Canada’s economy and society three years after the start of pandemic: Stats Can
Millennials and immigrants are bearing the brunt of the Bank of Canada’s aggressive interest-rate hikes. But baby boomers who own their homes outright aren’t likely to be feeling the pinch.
A generational wealth gap is at the root of the contrasting experiences of these cohorts. The central bank acknowledges the uneven impact of its rate moves and is studying how different segments of the population are faring as it pauses its hiking cycle.
Younger generations and recent arrivals are more likely to be carrying heavy debt loads or have taken out large adjustable-rate mortgages to finance expensive homes during the COVID-19 real estate boom. Mohita Jajodia, 34, is among those now being squeezed, looking to cut expenses and delay major purchases.
Conversely, older generations remain mostly unscathed. Many have already paid off their mortgages — the biggest burden for Canadian households, which are the most indebted among the Group of Seven.
Governor Tiff Macklem is counting on a 425-basis-point jolt to interest rates, delivered in less than a year, to slow consumption and rein in soaring inflation. But differences in the impact of the hikes between the two camps are creating uncertainty around how and when the economy will cool.
Floating-rate mortgage holders and those in historically disadvantaged groups — Indigenous and racialized Canadians, as well as people with disabilities — are more likely to be hit harder by higher rates, a central bank survey released Monday showed. Less wealthy individuals also took a greater hit to their net worth as borrowing costs surged, according to the latest income distribution data from Statistics Canada.
Macklem’s own words before the hiking cycle began, meanwhile, also influenced the behavior of borrowers like Jajodia. She and her husband now see the vast majority of their adjustable-rate mortgage payments going toward interest, lengthening the amortization period for their Toronto-suburb home.
They moved to Canada’s financial capital from Mumbai in September 2020, when house prices started rising rapidly as emergency low interest rates spurred demand amid limited supply. Fearing missing out after - seeing their immigrant friends getting into the housing market during that run-up, they bought their first home in February 2022, spending nearly $1 million on a place an hour away from downtown.
A month later, Macklem and his officials started hiking interest rates, immediately sending house prices into a correction. Now, real estate values in the Halton Hills area that includes their Georgetown townhouse are down 23 per cent from a peak when they bought.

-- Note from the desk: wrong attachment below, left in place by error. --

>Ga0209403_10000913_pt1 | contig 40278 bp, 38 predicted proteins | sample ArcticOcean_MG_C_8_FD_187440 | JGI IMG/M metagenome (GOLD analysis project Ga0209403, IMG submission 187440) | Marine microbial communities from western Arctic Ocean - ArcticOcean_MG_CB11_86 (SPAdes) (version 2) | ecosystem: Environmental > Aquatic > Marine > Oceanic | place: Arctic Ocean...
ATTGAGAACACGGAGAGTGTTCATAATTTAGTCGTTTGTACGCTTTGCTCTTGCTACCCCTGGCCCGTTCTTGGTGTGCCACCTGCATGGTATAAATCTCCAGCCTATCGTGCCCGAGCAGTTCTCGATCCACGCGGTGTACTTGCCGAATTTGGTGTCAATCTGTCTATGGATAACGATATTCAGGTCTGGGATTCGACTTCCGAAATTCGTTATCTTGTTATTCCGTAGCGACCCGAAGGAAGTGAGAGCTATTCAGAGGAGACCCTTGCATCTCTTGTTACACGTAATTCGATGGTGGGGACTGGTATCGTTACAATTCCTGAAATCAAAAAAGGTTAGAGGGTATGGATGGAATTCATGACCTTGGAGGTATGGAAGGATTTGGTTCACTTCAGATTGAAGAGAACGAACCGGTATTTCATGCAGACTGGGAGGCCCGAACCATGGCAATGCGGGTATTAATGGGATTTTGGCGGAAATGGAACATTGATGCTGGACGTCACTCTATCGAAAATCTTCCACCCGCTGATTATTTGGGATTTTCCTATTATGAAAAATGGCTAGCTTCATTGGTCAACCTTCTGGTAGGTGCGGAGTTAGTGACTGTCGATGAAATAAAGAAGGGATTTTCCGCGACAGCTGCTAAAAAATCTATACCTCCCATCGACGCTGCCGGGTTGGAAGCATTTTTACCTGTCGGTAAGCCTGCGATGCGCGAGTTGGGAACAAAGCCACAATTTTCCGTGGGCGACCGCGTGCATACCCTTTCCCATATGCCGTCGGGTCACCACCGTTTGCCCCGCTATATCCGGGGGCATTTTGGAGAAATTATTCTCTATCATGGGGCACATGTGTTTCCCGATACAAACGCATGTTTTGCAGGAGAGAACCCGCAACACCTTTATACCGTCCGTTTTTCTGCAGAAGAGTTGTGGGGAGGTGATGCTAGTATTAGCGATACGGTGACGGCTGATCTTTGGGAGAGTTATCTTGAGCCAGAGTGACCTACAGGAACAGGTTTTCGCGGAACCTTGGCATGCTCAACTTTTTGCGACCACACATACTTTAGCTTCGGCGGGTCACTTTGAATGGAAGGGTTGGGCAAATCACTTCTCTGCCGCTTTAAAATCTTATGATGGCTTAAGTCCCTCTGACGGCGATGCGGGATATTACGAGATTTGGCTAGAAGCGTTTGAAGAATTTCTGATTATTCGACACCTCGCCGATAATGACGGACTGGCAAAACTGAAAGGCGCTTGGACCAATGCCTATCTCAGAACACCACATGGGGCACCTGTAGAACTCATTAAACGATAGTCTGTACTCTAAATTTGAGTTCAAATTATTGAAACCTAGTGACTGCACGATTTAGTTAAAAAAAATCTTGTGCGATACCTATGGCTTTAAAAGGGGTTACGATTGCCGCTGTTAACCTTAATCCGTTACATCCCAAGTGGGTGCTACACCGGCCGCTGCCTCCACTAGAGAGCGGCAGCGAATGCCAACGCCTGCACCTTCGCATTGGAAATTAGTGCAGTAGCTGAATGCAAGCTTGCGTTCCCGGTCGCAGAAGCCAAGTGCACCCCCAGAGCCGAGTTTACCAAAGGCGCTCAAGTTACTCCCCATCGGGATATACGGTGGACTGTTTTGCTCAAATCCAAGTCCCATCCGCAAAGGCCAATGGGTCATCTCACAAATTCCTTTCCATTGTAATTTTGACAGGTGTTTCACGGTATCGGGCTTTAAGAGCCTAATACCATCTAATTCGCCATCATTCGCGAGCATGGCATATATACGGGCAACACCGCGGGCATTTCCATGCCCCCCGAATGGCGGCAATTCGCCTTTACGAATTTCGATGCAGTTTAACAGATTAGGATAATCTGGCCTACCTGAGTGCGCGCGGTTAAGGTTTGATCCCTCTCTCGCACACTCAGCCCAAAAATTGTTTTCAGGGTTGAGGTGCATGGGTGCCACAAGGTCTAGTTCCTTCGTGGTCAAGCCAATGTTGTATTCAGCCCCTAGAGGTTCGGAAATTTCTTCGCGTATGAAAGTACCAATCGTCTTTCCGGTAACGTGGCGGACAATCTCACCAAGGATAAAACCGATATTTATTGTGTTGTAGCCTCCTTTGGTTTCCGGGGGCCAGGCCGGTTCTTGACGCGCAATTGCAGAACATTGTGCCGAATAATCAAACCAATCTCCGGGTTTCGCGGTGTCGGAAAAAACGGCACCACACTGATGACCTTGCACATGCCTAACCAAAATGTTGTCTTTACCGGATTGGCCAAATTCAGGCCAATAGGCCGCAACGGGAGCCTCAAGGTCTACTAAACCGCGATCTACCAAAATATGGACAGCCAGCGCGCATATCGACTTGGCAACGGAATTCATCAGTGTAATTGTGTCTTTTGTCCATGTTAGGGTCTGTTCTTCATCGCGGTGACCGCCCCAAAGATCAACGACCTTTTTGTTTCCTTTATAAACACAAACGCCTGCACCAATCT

“All of this rush was because we wanted to be able to secure a lower rate. We weren’t anticipating the interest rates to increase by more than 400 basis points. We hadn’t built that into our calculations,” Jajodia said in an interview, adding that Macklem’s 2020 speech assuring that rates would be “low for a long time” influenced their thinking.
“I definitely regret the decision. There’s really nothing we can do. We’re just waiting for the rates to drop.”
In a stark contrast to Jajodia’s situation, retired Vancouverites Daniel Limawan, 62, and his husband have almost paid off their mortgage and aren’t affected by rate hikes. They’re now spending winter months living part-time in Lisbon after traveling through Asia earlier this year.
Next month, they will own their home outright, joining about 28 per cent of Canadian homeowners and 50 per cent of those in Vancouver who are mortgage-free. The couple, who used to work in the television industry, bought their hilltop house with a downtown view in 1999 for $315,000. Since then, its value is estimated to have jumped 470 per cent to $1.8 million.
“We feel sorry for people who just entered the housing market, especially in Vancouver and Toronto. How dreadful and dramatic it can be if you have to pay significantly more and it’s really out of your control,” Limawan said.
Economists estimate that with Macklem’s last hike in January, which brought the benchmark rate to 4.5 per cent, close to two thirds of variable-rate will have been triggered, meaning more of borrowers’ monthly payments will be shifted to interest from principal.
There’s also a swath of fixed mortgages about to renew at much higher levels. Unlike in the U.S., where households often enjoy the security of fixed terms in popular 30-year loans, many Canadians have to renegotiate their rates every five years.
Higher rates are hurting the nearly 40 per cent Canadians who rent their homes too. The steep deterioration in affordability, which presents a major barrier to home ownership for young adults, is driving up rental costs for families who are competing for scarcer housing as hundreds of thousands of immigrants enter Canada each year.
The Bank of Canada is acutely aware of the problem. In 2020, it setup what it calls the Heterogeneity Laboratory to “better understand the range of household experiences in the Canadian economy.” And officials from Macklem on down regularly concede that their rate hikes are hurtful but necessary.
“We know that the monetary policy tightening we’ve undertaken is hard on many Canadians,” the governor said in a Feb. 7 speech in Quebec City. “Unfortunately, there is no easy way to restore price stability. Monetary policy doesn’t work as quickly or painlessly as everyone would like, but it works.”